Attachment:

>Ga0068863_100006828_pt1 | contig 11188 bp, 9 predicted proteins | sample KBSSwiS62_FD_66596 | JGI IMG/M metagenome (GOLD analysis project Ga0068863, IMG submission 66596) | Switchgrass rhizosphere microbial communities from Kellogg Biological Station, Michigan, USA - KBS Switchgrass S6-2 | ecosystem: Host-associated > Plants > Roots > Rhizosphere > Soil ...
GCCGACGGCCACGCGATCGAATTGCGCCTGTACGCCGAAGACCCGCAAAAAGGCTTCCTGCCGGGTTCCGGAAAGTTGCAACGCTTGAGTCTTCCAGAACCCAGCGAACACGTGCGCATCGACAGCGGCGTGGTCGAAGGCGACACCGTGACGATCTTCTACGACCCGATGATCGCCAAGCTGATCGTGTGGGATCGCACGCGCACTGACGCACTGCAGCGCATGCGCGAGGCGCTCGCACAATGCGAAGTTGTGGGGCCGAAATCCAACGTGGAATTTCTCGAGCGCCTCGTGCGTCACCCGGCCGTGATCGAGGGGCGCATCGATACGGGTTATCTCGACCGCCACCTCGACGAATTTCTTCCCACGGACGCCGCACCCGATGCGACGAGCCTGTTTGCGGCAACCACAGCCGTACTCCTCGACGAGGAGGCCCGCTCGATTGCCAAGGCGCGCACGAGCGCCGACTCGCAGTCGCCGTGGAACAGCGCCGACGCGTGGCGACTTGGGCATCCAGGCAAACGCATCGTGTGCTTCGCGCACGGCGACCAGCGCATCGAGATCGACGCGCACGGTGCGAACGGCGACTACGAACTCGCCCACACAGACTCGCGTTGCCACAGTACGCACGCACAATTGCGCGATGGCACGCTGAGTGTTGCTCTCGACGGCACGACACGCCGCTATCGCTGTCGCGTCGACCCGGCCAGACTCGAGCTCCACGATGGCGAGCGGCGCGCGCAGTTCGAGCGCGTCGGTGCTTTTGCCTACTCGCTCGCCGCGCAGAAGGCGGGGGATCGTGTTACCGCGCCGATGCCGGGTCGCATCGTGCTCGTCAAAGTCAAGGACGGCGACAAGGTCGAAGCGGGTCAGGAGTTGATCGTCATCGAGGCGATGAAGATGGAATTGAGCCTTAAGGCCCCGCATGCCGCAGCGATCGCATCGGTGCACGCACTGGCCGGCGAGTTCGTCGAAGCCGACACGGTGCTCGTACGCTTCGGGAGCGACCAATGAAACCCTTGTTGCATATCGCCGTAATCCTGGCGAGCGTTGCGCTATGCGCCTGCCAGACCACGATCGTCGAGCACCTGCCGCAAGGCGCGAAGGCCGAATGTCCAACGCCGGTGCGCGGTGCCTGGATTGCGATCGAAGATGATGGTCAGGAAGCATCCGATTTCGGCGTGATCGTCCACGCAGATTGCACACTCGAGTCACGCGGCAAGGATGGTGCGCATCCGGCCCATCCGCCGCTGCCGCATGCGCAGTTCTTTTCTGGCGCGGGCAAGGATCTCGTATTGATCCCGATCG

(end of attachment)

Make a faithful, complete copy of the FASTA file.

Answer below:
>Ga0068863_100006828_pt1 | contig 11188 bp, 9 predicted proteins | sample KBSSwiS62_FD_66596 | JGI IMG/M metagenome (GOLD analysis project Ga0068863, IMG submission 66596) | Switchgrass rhizosphere microbial communities from Kellogg Biological Station, Michigan, USA - KBS Switchgrass S6-2 | ecosystem: Host-associated > Plants > Roots > Rhizosphere > Soil ...
GCCGACGGCCACGCGATCGAATTGCGCCTGTACGCCGAAGACCCGCAAAAAGGCTTCCTGCCGGGTTCCGGAAAGTTGCAACGCTTGAGTCTTCCAGAACCCAGCGAACACGTGCGCATCGACAGCGGCGTGGTCGAAGGCGACACCGTGACGATCTTCTACGACCCGATGATCGCCAAGCTGATCGTGTGGGATCGCACGCGCACTGACGCACTGCAGCGCATGCGCGAGGCGCTCGCACAATGCGAAGTTGTGGGGCCGAAATCCAACGTGGAATTTCTCGAGCGCCTCGTGCGTCACCCGGCCGTGATCGAGGGGCGCATCGATACGGGTTATCTCGACCGCCACCTCGACGAATTTCTTCCCACGGACGCCGCACCCGATGCGACGAGCCTGTTTGCGGCAACCACAGCCGTACTCCTCGACGAGGAGGCCCGCTCGATTGCCAAGGCGCGCACGAGCGCCGACTCGCAGTCGCCGTGGAACAGCGCCGACGCGTGGCGACTTGGGCATCCAGGCAAACGCATCGTGTGCTTCGCGCACGGCGACCAGCGCATCGAGATCGACGCGCACGGTGCGAACGGCGACTACGAACTCGCCCACACAGACTCGCGTTGCCACAGTACGCACGCACAATTGCGCGATGGCACGCTGAGTGTTGCTCTCGACGGCACGACACGCCGCTATCGCTGTCGCGTCGACCCGGCCAGACTCGAGCTCCACGATGGCGAGCGGCGCGCGCAGTTCGAGCGCGTCGGTGCTTTTGCCTACTCGCTCGCCGCGCAGAAGGCGGGGGATCGTGTTACCGCGCCGATGCCGGGTCGCATCGTGCTCGTCAAAGTCAAGGACGGCGACAAGGTCGAAGCGGGTCAGGAGTTGATCGTCATCGAGGCGATGAAGATGGAATTGAGCCTTAAGGCCCCGCATGCCGCAGCGATCGCATCGGTGCACGCACTGGCCGGCGAGTTCGTCGAAGCCGACACGGTGCTCGTACGCTTCGGGAGCGACCAATGAAACCCTTGTTGCATATCGCCGTAATCCTGGCGAGCGTTGCGCTATGCGCCTGCCAGACCACGATCGTCGAGCACCTGCCGCAAGGCGCGAAGGCCGAATGTCCAACGCCGGTGCGCGGTGCCTGGATTGCGATCGAAGATGATGGTCAGGAAGCATCCGATTTCGGCGTGATCGTCCACGCAGATTGCACACTCGAGTCACGCGGCAAGGATGGTGCGCATCCGGCCCATCCGCCGCTGCCGCATGCGCAGTTCTTTTCTGGCGCGGGCAAGGATCTCGTATTGATCCCGATCG